grammatological monster

microdose
writers-underground
e-zone

(Marco V Morelli) #1

Here’s something I wasn’t expecting…but I was feeling restless this morning, and while meditating got the idea to experiment with writing a poem that would openly break with objective grammar and even semantic meaning. I was inspired by our recent Cosmos Café on Jean Gebser’s 1941 essay, “The Grammatical Mirror,” which argues that subtle changes in language are evidence of a mutation in consciousness which he calls the “integral.”

During the call, I noted that since the time of Gebser, our ‘grammatical mirror’ has pretty much exploded (while remaining mostly mentally fixated) but that we might ‘update’ Gebser by finding evidence of the post-postmodern (integral) now. This text (and accompanying audio) is meant to illustrate that point. This might also be an extreme example of the ‘cryptopoetic’ style described here https://www.infiniteconversations.com/t/on-reasonable-risks-and-revelations-or-the-valentine-in-my-shoe/1742. It’s also fairly influenced by recent readings in Sloterdijk (i.e., “spheropoetics”).


Performed by Marco V Morelli
Music by Anna Thorvaldsdottir: (excerpt)

Cover art by Jef Safi

Toroidal trigonomorphosis of the centripetal illusion of Being through the n‑sphere of the centrifugal In-Between in-formation outlining a Vanishing-Line in the virtual lineaments of the Path (dào) half-opened by the Median Void (taìjítú) Breath (qì). (CC BY-NC-ND 2.0)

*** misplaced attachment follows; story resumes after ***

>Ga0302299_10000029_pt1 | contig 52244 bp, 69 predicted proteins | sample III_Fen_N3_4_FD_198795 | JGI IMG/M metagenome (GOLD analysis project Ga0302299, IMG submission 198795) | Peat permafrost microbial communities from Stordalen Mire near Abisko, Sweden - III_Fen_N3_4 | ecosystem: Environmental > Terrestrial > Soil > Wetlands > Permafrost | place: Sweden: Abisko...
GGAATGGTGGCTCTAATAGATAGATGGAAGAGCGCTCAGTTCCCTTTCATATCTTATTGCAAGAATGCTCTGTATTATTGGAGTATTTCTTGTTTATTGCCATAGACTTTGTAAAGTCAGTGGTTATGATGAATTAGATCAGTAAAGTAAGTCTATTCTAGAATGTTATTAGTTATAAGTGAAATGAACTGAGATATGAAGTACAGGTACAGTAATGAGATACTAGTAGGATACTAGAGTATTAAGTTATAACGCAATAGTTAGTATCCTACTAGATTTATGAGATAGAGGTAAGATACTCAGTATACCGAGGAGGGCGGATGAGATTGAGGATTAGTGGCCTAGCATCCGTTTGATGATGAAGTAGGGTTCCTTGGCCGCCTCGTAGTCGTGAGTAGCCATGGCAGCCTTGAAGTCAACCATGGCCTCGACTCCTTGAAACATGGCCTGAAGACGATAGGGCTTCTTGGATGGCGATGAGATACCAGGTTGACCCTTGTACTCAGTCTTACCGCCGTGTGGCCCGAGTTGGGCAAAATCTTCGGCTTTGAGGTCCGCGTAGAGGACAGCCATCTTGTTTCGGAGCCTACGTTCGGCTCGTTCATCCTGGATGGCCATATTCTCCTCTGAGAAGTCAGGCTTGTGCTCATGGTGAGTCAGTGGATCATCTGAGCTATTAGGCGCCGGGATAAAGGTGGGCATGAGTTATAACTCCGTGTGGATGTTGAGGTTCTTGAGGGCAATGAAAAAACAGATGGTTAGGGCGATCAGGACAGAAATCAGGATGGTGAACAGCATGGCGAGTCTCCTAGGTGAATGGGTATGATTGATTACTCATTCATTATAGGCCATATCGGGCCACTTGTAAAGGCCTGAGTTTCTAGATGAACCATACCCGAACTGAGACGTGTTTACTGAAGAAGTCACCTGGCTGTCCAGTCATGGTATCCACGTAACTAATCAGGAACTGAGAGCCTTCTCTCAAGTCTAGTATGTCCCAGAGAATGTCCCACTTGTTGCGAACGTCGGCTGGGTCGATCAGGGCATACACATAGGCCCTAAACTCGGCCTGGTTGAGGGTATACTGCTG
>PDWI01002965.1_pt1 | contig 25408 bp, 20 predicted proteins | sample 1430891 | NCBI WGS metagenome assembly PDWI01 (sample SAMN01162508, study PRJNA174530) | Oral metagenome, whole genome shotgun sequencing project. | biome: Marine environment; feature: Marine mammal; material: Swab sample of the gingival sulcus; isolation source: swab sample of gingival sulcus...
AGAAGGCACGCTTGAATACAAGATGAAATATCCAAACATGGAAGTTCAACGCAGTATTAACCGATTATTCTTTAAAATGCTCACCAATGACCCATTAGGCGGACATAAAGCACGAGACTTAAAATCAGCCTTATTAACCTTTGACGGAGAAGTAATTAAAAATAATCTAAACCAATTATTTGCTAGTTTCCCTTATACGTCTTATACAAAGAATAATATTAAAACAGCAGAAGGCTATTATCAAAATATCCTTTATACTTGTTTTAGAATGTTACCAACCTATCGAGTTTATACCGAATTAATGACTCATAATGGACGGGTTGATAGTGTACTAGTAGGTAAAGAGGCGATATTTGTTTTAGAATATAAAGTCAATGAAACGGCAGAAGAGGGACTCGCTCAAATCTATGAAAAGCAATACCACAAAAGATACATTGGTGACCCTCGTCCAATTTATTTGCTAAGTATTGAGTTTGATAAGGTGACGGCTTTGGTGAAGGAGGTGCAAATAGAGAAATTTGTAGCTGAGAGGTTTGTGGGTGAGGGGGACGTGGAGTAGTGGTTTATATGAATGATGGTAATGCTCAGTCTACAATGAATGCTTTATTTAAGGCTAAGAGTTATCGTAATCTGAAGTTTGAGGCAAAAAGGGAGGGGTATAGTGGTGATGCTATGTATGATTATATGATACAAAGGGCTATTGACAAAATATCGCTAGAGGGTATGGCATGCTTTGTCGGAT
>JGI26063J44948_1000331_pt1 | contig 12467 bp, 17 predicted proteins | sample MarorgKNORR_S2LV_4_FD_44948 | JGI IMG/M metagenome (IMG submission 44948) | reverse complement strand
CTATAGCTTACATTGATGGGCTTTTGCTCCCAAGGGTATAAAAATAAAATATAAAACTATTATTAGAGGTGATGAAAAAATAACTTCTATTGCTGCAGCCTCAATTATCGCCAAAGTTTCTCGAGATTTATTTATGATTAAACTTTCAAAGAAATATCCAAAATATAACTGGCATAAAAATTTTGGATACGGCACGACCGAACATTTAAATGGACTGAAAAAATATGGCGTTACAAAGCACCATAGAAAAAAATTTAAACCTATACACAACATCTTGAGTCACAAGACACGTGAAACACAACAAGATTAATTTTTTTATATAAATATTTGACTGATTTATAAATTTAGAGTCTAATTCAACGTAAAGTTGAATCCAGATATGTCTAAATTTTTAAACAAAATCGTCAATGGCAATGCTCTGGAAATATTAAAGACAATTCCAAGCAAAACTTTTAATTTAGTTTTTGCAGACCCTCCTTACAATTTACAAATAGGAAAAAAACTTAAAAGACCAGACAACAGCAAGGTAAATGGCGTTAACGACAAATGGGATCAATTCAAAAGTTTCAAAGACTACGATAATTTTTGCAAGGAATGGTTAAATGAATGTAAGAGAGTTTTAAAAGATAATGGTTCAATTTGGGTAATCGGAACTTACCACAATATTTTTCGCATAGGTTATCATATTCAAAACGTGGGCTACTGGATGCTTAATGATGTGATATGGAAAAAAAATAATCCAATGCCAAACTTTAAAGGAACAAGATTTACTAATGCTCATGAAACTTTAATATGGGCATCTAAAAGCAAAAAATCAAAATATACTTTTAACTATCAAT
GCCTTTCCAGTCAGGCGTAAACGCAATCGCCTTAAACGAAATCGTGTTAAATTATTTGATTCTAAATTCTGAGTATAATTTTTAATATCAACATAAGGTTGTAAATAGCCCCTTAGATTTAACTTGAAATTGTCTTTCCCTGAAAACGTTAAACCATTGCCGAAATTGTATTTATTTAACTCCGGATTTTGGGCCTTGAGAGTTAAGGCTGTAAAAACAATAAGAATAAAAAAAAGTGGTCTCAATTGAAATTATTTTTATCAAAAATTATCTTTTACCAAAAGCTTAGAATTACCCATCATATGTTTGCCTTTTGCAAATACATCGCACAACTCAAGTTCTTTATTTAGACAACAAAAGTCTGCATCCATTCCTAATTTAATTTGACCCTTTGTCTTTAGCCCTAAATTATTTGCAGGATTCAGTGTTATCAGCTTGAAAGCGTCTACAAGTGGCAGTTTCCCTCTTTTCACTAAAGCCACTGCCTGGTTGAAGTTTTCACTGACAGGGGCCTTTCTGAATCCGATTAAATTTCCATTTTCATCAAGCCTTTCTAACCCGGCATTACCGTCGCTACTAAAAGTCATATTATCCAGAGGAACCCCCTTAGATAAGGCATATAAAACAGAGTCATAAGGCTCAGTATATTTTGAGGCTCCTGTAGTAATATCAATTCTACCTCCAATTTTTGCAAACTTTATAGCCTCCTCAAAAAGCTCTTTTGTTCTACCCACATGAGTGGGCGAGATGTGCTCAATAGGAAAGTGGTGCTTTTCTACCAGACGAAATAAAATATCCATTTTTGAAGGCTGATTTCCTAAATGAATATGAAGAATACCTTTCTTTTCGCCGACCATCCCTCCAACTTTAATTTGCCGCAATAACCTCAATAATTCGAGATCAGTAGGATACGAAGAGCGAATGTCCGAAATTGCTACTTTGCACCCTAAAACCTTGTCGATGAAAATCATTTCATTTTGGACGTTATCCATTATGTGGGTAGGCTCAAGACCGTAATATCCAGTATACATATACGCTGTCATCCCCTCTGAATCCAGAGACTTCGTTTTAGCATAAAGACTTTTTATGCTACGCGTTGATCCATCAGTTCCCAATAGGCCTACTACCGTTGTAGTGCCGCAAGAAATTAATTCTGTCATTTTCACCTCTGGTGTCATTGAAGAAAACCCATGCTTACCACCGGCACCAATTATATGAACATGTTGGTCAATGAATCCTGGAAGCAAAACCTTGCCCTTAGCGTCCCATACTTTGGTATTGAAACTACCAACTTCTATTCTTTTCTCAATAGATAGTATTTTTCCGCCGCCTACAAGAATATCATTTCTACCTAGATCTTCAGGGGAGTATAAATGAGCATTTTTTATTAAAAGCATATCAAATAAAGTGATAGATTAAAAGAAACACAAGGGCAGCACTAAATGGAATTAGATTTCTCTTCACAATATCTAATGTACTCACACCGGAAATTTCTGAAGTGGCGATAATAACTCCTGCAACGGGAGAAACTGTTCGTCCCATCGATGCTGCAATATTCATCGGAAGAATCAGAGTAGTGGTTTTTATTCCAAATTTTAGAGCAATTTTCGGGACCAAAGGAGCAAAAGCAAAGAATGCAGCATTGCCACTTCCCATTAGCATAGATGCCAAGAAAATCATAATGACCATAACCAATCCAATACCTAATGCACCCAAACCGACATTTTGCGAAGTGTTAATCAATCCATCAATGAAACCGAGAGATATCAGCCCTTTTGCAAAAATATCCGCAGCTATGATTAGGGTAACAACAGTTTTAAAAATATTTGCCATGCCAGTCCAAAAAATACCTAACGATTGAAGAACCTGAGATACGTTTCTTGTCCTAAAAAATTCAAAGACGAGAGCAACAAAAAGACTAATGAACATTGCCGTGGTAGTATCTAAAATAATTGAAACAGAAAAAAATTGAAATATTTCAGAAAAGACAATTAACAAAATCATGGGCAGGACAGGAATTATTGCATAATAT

grammatological monster

if
as
were
to a-
light
in fine-like
for lake eyes turn
resembles
collapsing string quartet

deliver in
sync per containeresque
tear,
listening;
medicine sliver
boy-
fawn, dell-hollers, crow in-signifies
bottles, little
why

wave sign equanimous
sole
crustaceous skull crack, climb
c-
sector nine time(s)
three whales
softs
calamity
alive—caught—a lips, a part

()

find me a fin, ye fall sunlappers, cry all a fine liner thru Cancer arc continued, form kind stranger, find me! define if i will (cram the finer) slide black blue bellower Calypso eye field a fill to fall with in turning-bind, triple-helix (spiral-O) sorrows—

as, as

be find me, kind stranger. remind silver moonson: penumbra doll, armed siren, illiterate sage. turn turn a little, bedeviled; lava so, kissed-over, tucked away

beloved

.



[download]


(Geoffrey Edwards) #2

This is extraordinary, but once again, the full impact is only gained while listening to the spoken form, and then reading the written version. Am not sure about the title though - it assumes the form shocks, and I think this undersells its value. I like « penumbra doll » or even « collapsing string quartet » better. These titles recognize that one has to wait to catch the sense, that the poem is more penumbra than umbra, or more post collapse than pre collapse. Still matters of form, perhaps, but your text does invite us to contemplate form, it’s just that I don’t find it as monstrous as you seem to suggest.